Local developer, Chippenham Riverside, has been forced into commissioning a £21,000 traffic study to prove the council’s favoured route for a link road to support new housebuilding will make congestion in Chippenham worse.
The study, paid for by the developer and carried out by Wiltshire Council’s own highways consultant Atkins, shows rush hour congestion at four major junctions in Chippenham could be cut by up to 1,000 fewer vehicle movements an hour by a new link road around the east of the town instead of the council’s favoured southern option.
The council’s 30-year plan for the town, called Future Chippenham, originally envisioned 7,500 new homes being built, which was later halved after public disquiet. To help the town’s overloaded road network cope with the extra homes, it proposed an eastern distributor road (EDR) running from the A350 Morrisons roundabout around Birds Marsh, over the railway line at Rawlings Green and then running around the east of the town to the A4 near Stanley Park. The circle around the town would be completed by a link to the A350 at Lackham via a Southern Distributor Road (SDR) running south of Pewsham.
The first section of the EDR around the 750 new homes at Birds Marsh has been completed, with the second due to start when 650 homes are built at Rawlings Green.
In 2019 the government, via its housing arm Homes England, approved the council’s plans and awarded £75m to pay for the rest of the road in order to support more housebuilding. Last year the council abandoned plans to build the final section of the EDR from Rawlings Green to the A4 in favour of building the southern section around Pewsham.
However this new plan has yet to win government approval and there is concern the £75m funding could be withdrawn, leaving the project in limbo.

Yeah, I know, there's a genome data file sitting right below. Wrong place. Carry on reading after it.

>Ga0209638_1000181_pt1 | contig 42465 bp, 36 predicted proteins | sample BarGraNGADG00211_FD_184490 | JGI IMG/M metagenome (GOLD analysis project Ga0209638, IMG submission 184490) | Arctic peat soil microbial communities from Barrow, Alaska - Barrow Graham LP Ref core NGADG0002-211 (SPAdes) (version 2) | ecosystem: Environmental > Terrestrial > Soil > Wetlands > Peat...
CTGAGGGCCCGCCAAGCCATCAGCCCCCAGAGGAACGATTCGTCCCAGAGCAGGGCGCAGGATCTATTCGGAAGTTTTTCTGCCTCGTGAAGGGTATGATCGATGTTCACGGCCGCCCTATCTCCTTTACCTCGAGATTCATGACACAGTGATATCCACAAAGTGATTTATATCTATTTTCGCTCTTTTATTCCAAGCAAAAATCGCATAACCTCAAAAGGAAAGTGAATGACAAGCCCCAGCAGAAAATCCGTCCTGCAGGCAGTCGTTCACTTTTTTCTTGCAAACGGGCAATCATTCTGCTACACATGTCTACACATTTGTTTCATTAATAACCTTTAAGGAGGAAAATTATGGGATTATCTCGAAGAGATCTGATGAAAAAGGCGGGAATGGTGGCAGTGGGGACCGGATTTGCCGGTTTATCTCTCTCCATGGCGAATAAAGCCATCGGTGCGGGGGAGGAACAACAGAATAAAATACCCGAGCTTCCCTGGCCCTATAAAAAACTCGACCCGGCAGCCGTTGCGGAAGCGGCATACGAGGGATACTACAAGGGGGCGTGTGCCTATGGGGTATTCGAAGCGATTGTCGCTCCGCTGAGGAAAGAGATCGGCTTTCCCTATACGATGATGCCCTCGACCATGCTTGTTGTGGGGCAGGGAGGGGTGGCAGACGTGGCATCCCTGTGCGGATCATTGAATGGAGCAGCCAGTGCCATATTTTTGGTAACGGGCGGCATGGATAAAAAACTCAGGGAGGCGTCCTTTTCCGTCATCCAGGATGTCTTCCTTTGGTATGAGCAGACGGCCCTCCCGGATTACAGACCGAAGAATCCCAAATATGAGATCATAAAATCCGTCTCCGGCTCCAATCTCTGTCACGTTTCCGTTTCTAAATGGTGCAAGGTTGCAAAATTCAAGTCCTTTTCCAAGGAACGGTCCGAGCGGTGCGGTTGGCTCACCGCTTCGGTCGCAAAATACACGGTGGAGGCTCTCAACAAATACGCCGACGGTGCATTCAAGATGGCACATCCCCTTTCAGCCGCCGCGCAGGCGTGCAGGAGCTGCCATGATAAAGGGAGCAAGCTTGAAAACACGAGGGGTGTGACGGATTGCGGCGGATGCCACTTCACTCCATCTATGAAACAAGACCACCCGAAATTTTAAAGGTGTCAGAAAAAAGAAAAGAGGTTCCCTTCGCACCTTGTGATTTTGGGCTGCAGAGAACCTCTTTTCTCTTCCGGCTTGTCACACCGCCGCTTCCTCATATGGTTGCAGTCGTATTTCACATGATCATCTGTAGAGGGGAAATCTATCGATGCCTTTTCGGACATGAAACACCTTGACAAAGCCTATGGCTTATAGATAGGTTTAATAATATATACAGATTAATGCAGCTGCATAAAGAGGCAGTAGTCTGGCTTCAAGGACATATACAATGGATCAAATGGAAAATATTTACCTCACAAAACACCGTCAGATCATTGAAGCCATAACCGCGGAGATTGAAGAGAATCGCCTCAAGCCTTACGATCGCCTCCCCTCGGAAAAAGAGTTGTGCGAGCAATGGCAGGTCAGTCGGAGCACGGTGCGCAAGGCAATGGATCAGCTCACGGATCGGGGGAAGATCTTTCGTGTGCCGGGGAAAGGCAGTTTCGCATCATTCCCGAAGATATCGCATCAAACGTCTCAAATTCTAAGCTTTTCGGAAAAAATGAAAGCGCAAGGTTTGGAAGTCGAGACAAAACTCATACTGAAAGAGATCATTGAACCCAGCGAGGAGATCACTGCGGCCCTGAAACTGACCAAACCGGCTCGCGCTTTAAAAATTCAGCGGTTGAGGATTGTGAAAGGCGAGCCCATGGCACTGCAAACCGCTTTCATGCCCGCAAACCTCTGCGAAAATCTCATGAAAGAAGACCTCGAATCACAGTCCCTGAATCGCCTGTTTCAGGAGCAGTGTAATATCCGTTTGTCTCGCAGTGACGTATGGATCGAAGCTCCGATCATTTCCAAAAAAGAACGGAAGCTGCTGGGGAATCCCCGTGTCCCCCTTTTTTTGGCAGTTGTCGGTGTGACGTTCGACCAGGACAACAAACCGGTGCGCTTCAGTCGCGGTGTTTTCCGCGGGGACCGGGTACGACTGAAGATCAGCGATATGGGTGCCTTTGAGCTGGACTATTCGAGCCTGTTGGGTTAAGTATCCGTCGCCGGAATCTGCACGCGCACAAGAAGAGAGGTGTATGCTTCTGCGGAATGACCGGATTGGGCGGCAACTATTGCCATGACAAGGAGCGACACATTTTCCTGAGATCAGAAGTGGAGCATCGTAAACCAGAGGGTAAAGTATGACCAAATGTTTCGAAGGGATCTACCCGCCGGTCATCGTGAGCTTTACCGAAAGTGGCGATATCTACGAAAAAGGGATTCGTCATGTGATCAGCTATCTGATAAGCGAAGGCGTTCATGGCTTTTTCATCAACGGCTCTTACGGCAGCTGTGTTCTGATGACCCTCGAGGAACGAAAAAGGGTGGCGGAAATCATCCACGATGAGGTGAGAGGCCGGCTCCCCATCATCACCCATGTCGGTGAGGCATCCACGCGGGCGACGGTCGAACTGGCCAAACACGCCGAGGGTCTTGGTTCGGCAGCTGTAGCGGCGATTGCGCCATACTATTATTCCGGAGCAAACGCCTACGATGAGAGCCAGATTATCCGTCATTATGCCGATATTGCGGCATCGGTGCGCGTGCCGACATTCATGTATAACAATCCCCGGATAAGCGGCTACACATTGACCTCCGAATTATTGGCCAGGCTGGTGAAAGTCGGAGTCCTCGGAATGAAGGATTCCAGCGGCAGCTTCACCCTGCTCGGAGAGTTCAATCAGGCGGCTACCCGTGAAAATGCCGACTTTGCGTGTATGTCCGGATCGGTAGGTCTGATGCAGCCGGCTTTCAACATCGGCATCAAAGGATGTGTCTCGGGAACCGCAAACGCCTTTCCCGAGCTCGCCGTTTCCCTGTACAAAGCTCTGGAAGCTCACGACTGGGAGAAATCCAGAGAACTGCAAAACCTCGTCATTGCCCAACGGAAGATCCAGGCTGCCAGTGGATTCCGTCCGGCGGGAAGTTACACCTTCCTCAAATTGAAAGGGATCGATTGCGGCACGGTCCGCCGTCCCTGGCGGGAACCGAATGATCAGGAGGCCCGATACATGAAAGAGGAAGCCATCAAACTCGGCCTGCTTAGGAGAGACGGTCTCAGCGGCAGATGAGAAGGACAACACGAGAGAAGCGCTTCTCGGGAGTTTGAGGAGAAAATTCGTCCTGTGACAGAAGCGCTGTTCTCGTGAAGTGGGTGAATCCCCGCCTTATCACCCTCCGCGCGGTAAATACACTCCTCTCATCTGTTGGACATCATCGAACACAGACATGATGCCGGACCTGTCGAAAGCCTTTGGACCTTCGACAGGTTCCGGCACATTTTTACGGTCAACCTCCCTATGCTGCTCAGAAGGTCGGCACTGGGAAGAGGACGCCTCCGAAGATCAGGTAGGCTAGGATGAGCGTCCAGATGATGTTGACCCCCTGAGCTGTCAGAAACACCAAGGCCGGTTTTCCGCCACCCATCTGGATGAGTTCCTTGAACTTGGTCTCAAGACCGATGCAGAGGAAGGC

Chippenham Riverside, formerly Chippenham 2020, hopes to build homes at New Leaze adjacent to Rawlings Green and has campaigned for an eastern link road instead of the southern route. It commissioned the traffic study from the council and Atkins in October to confirm which option would be better at easing town centre congestion. Previous council studies show the eastern route would be more effective.
The study compared the potential impact of the two routes, each supporting 4,200 new homes, on rush hour traffic at four major junctions – the Little George signals at Malmesbury/Langley Road; the Bridge Centre roundabout; the Station Hill/New Road signals south of the railway arches and the Marshfield Road/New Road signals north of the arches.
The traffic study showed that at peak rush hour – between 7 and 10am and 3 and 7pm – the Little George would see 598 fewer vehicles an hour in the morning and a reduction of 584 in the evening if the link road goes to the east rather than the south.
The experts’ modelling showed an eastern road would generate 138 vehicles fewer an hour at the Bridge Centre roundabout in the morning and 102 in the evening. The Station Hill/New Road signals would have to cope with 105 and 93 fewer vehicles an hour in the morning and evening rush hours, while 218 fewer vehicles in the morning and 310 in the evening would queue at the Marshfield Road/New Road signals.
Edward Heard, Director of Chippenham Riverside, remarked that the most significant impact highlighted by the report is the potential reduction of traffic at the Little George signals. He said, “This major route is already extremely busy at rush hour. Reducing congestion there by up to 600 vehicle movements an hour would have a hugely beneficial effect on the town centre as a whole.
“The results of the study suggest the council is missing a golden opportunity to reduce traffic jams in Chippenham by abandoning plans to finish the eastern route.”
Wiltshire Council leader Cllr Richard Clewer would not comment on the study but a press office statement on his behalf said, “The council and Homes England continue to have positive discussions. It is not appropriate to comment further whilst these discussions are taking place. At present we intend to report to cabinet at their December 2022 meeting.”
Chippenham Councillor Howard Greenman added, “It doesn’t alter what I have always believed – that an eastern relief road would make the traffic flow through the town a lot easier. It would take traffic from the northern edge of the town to the southern end rather than forcing it through the town centre and, as the survey points out, through the Bridge Centre and Avenue La Fleche, which is just going to create a logjam. I always thought the eastern route had far more flow to it and was more cohesive and nothing has changed that.”
Pictured above : Traffic queuing at rush hour in Chippenham